Then give the children some magnifying glasses. They are the top-secret detectives!
They simply go round the room, try to find the mini-words, and try to read them. Hours of fun!
2. Board Game
This is really simple to set up. You make a board game that will look something like this:
You could use a snake, or a rocket, or caterpillar – anything like that which you can split into sections and put words on.
Select a few ‘tricky’ words to go on the sections. It is good to target the words you are trying to learn at that time. You could have anything from about two words, to perhaps six or seven.
This is a good game from anywhere between 2 to 6 children.
Each child playing has some kind of counter. It could be a differently colored lego piece each, for example.
They put these at one end of the board.
Now the first child rolls the dice, and goes that number of steps up the board. They try to say the ‘tricky’ word that they land on.
Then the next child goes, and so on. The winner is the child that gets to the end first.
This is like the classic card game.
All you need for this is pile of lots of tricky word cards. You could have two players, or you could have a few more (maybe four might be the sensible limit for this game).
Split the tricky words between the players, and then one person puts down a card first in the middle of the table (and says the word). Then another player puts their card down, and says that one.
Just like normal snap, whenever two cards match shout ‘snap!’ and put your hand on the deck. Whoever puts their hand on them first wins all the cards. The winner of the game is the person that ends up with all the cards (or most if you have to finish in an agreed time).
If you like the sound of some of these games that I’ve listed here, then I’ve written an even more in-depth article about the 12 best ‘tricky’ word games that you can read here.
Common Mistakes (And How To Resolve Them)
There are quite a few issues that will crop up when you try to teach tricky words, and there are different things you can do to address these things.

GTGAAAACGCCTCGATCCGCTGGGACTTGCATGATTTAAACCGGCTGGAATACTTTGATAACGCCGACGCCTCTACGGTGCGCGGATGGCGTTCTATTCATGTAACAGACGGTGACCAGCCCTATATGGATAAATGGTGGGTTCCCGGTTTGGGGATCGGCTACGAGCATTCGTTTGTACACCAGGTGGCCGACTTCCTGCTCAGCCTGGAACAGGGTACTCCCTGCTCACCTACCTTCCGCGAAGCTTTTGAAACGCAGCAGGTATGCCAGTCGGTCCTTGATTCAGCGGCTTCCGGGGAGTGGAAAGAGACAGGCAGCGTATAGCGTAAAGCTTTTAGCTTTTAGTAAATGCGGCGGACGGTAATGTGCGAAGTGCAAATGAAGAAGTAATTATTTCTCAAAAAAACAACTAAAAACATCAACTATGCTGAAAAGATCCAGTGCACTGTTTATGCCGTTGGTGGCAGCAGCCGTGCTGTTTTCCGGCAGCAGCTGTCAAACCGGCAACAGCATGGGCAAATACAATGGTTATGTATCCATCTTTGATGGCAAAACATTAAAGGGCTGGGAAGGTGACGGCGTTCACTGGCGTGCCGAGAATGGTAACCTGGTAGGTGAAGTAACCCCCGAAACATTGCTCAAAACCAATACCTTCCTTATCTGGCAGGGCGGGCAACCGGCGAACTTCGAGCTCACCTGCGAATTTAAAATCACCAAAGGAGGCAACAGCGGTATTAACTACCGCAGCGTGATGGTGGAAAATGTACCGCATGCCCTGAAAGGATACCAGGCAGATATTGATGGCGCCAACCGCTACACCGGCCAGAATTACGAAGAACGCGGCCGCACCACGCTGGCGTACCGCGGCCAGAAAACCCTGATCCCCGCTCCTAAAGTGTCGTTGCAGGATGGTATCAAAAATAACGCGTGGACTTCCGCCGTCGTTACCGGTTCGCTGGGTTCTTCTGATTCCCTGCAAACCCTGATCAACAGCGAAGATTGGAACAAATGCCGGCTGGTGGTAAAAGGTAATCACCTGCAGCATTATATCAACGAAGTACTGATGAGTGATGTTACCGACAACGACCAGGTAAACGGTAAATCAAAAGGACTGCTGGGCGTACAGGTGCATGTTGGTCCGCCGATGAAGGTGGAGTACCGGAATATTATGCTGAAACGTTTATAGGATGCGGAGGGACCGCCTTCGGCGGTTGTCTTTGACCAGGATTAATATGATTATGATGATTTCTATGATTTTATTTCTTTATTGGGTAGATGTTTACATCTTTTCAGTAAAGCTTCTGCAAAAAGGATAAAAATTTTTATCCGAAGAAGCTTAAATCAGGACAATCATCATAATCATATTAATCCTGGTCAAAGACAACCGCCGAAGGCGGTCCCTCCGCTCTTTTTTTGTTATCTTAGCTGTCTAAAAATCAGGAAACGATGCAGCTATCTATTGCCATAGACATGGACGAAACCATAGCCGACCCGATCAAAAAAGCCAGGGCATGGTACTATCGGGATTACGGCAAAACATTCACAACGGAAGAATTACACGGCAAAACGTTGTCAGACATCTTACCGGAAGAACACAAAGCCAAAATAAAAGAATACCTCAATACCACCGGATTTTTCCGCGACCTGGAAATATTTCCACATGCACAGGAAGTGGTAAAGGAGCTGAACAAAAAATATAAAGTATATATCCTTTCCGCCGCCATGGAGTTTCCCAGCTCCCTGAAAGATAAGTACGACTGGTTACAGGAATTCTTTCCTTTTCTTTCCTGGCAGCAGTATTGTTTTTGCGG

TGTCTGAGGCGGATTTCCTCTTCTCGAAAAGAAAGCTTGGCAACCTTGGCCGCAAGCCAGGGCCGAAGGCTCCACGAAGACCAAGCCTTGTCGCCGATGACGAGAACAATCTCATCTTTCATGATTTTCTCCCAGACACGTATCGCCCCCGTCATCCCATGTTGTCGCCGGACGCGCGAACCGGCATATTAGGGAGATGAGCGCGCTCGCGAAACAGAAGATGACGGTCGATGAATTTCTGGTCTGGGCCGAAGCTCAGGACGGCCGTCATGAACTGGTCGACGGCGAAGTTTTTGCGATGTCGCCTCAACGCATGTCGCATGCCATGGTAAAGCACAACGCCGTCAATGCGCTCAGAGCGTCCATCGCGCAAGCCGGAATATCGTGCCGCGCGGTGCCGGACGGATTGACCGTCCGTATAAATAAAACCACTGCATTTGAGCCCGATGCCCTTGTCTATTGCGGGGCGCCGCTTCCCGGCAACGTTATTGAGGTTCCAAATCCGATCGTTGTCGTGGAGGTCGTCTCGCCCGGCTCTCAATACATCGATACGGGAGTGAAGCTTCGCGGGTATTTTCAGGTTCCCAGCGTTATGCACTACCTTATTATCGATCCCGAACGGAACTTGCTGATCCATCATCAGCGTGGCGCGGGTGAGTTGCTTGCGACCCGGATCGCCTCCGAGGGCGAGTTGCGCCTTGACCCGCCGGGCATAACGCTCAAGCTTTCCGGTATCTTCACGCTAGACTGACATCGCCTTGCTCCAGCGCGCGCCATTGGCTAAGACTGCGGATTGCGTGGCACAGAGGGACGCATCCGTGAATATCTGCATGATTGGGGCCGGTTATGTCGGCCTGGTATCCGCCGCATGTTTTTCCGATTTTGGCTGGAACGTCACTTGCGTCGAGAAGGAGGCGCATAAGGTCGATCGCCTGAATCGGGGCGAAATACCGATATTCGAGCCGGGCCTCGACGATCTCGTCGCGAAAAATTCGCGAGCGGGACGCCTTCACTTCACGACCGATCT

Some of these include:
Children Try To Sound Them Out
This is the most common problem you will encounter. Children get used to the process of sounding out each when they read a sentence, and continue this process even when there is a tricky word in it.
You will often find that many children will know multiple tricky words when read in isolation, but put them into a sentence, and the child will not recognize them at all, or at least try to sound them out first .
The key to this really is practice. There is no easy way round it. Some children will just ‘spot’ the tricky words they know much quicker, and some will take longer.
The more you can develop their sight-speed fluency, the quicker they will transition to sounding out some words, and recognizing others.
They Cannot Remember Them
Some children find ‘tricky’ words much harder than phonetic words. It is, for them, a much harder skill to recognize a whole word, as opposed to just a phoneme.
The thing here is to make it multi-sensory. The more action, dance, movement, and song you can get into the teaching of ‘tricky’ words the better. This activates many more parts of the children’s brains, and gets them much more strongly engaged.
You could also thinkn about playing memory games, such as the 22 fantastic ideas that I wrote about in this article.
They Don’t Use Them In Writing
Some children will learn to be able to read the ‘tricky’ words just fine. They may even be spotting and reading them in sentences.
However, these same children may just write completely phonetically.
For example, they write ‘too’ instead of ‘to’, ‘mee’ instead of ‘me’, and ‘thai’ instead of ‘they.’
Again, this is normal, and just a process that they go through. The more practise they have of writing tricky words in isolation, the more chance they will have of recognizing when a word is ‘tricky’ when they are writing.
Top Tips For Teaching Tricky Words
- Teach them in order
- Start when children are at least beginning to blend, and know lots of phonemes
- Practise them daily
- Use fun games and bring the process to life!
- Practise and apply the skill in different contexts
‘Tricky’ words are not hard, I promise you! They just can’t be sounded out.
Making them fun is the big challenge, and lots of good-quality practise will get children confidently reading these words.